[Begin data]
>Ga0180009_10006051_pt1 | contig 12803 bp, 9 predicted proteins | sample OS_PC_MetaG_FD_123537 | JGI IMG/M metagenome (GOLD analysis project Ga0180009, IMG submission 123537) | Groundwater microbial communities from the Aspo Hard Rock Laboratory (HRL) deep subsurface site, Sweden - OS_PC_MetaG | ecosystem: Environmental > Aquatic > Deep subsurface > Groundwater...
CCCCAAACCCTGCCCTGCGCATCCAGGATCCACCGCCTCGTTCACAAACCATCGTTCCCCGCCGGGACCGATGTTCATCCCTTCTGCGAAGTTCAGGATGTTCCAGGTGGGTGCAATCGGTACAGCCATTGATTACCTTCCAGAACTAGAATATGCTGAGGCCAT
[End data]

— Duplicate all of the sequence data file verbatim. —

>Ga0180009_10006051_pt1 | contig 12803 bp, 9 predicted proteins | sample OS_PC_MetaG_FD_123537 | JGI IMG/M metagenome (GOLD analysis project Ga0180009, IMG submission 123537) | Groundwater microbial communities from the Aspo Hard Rock Laboratory (HRL) deep subsurface site, Sweden - OS_PC_MetaG | ecosystem: Environmental > Aquatic > Deep subsurface > Groundwater...
CCCCAAACCCTGCCCTGCGCATCCAGGATCCACCGCCTCGTTCACAAACCATCGTTCCCCGCCGGGACCGATGTTCATCCCTTCTGCGAAGTTCAGGATGTTCCAGGTGGGTGCAATCGGTACAGCCATTGATTACCTTCCAGAACTAGAATATGCTGAGGCCAT